The leaders of the Syrian opposition are set to pick a prime minister to lead a provisional government in rebel-held parts of the country. It comes as the group refuses several international invitations to talks after unabated violence.
The Syrian National Coalition estimates that areas controlled by the insurgency comprise about half of Syria, and wants to form a government quickly in order to prevent those areas from falling into chaos, according to a Friday statement. Coalition leader Walid al-Bunni said that “there has to be an executive authority capable of caring for millions of Syrians in the liberated territories who need water, electricity, security and protection. Hospitals also have been destroyed by the regime and humanitarian aid needs to be managed.”
The deal was sealed in a two-day meeting in Cairo, and is the precursor to a March 2 meeting in Istanbul, where the final decision will be made. The Friday talks involved a consensus between the various factions of the coalition advocating a quick formation of a new government, including one comprising the Muslim Brotherhood, according to Reuters.
An unnamed source added that it remains unclear whether the new government could immediately begin operating in the captured areas in the face of Bashar al-Assad’s heavy military superiority across the country.
There is a notable lack of discipline among rebels, and the failure to provide insurgent-held areas with a governing body that would restore order, basic services and electricity could fragment the opposition and eventually cost them the war, sources close to the opposition believe. This has been the biggest disadvantage for the opposition leaders during the two years since the uprising began. Furthermore, it remains unclear how effective the technocratic government’s control over Islamist brigades will be, especially if it can’t operate on the ground.
So far, former Syrian Prime Minister Riad Hijab was among those offered as a candidate to head the provisional government, but despite a clear recognition of his talents by many, he did not gather substantial support – especially from the Muslim Brotherhood – due to his past in President Assad’s ruling Baath Party. “Hijab has said the right things and is an administrator. He is qualified but his history in the regime plays against him,” one coalition member said. A former agricultural minister from the era of Bashar al-Assad’s father’s rule, Assad Mustafa, is also among those considered for the post of provisional PM.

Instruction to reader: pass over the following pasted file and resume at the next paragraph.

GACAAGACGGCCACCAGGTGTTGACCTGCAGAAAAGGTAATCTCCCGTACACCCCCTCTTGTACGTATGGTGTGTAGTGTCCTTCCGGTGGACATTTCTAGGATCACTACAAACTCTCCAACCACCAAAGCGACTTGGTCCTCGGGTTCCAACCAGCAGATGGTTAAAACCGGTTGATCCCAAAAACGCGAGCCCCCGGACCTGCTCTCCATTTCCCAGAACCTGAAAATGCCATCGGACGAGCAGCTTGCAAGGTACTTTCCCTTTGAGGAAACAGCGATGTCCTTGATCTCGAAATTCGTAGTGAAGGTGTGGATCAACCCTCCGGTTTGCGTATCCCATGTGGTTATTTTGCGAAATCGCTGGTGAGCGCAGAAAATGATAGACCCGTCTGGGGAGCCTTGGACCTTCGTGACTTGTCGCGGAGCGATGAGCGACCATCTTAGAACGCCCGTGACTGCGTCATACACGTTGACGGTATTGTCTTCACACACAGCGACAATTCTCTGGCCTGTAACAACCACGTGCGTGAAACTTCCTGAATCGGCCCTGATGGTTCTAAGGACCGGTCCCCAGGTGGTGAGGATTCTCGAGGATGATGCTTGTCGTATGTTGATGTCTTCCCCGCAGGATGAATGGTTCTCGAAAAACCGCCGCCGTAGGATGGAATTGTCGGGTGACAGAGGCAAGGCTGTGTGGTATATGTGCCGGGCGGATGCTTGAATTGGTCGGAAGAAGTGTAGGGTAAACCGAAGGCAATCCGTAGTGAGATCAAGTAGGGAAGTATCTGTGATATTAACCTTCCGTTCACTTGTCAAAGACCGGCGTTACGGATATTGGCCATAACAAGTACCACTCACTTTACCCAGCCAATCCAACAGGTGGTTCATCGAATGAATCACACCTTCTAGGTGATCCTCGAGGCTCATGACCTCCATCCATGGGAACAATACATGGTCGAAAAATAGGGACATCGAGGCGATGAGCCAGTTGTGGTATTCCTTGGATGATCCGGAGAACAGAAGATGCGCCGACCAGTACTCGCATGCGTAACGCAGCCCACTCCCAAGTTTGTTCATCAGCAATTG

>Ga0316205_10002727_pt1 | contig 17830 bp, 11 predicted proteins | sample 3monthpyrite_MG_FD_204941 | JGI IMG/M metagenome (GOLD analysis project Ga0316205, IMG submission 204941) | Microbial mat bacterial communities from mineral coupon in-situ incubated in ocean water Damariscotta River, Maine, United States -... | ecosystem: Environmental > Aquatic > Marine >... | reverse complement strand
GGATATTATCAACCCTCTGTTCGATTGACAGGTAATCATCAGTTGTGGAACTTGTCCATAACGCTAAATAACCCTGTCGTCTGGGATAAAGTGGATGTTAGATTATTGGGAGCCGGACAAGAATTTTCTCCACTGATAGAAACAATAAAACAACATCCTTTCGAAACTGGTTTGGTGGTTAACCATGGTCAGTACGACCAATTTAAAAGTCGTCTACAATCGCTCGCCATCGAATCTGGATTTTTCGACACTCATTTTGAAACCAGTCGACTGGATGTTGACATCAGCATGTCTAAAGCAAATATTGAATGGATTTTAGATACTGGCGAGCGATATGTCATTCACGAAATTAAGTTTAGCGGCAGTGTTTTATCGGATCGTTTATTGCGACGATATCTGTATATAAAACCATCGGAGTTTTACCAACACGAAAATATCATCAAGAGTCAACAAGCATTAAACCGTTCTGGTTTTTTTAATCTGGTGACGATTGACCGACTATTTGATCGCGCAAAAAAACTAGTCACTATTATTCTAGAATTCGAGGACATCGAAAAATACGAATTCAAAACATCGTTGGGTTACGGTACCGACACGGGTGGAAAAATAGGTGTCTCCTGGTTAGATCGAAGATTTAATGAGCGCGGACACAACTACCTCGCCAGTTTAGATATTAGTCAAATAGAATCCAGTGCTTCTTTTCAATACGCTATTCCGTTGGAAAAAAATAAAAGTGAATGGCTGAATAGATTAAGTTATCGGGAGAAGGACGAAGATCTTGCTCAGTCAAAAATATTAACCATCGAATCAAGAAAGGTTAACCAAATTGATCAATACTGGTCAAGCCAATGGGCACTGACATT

No place for dialogue
Meanwhile, violence has been rocking both the capital Damascus and the ancient city of Aleppo. At least 100 people have been killed and over 250 wounded in a massive car bomb blast that hit Damascus on Thursday. The explosion shook a square where pro-government rallies are usually staged.
The Syrian foreign ministry has blamed the attack on al-Qaeda-linked “terrorist” groups. The opposition’s Damascus media office says that the Free Syrian Army (FSA) has “denied responsibility for the blast and blamed it on the regime.” International peace envoy to Syria Lakhdar Brahimi condemned the attack, saying that nothing could justify such horrible actions – which amount to war crimes under international law.”
The envoy called on the UN Security Council last month to set up an investigative body for “such crimes” in Syria. In an interview to RT he stressed the unwillingness of the Syrian opposition to engage in any kind of meaningful discussion with President Assad, this fact being a major cause for the stalemate in the country. Meanwhile, a Russian UNSC statement condemning the Damascus bombings was shot down by Washington, who insisted that the wording include an attack on the actions of President Assad as well. Moscow reacted sharply, claiming that Washington seeks to “justify terrorism.”
In Aleppo on Friday, at least 29 people have been killed and dozens wounded following three surface-to-surface missile strikes by government forces – according to a Syrian Observatory for Human Rights statement to AFP.
The violence has aroused heated criticism from the Syrian opposition, which in turn chose to boycott a string of international invitations to talks: the Friends of Syria conference of international powers in Rome, and the invitations to Moscow and Washington that were made to opposition coalition leader Mouaz al-Khatib after his meetings with Russian and American foreign ministers this month in Munich. The invites followed a repeat proposal by al-Khatib to negotiate the departure of President Assad with members of the Syrian government.
Al-Khatib has since been harshly criticized by both Islamist and liberal members of the opposition for proposing talks with the government without outlining a clear list of goals. The coalition continued to press for Assad’s ouster, saying that no progress can be attained without “the removal of Bashar al-Assad and the heads of the military and security apparatus responsible for the decisions that led the country to this stage.” They also demanded in the statement that any further initiatives to engage the Syrian government must be agreed with the 12-member leadership of the opposition coalition.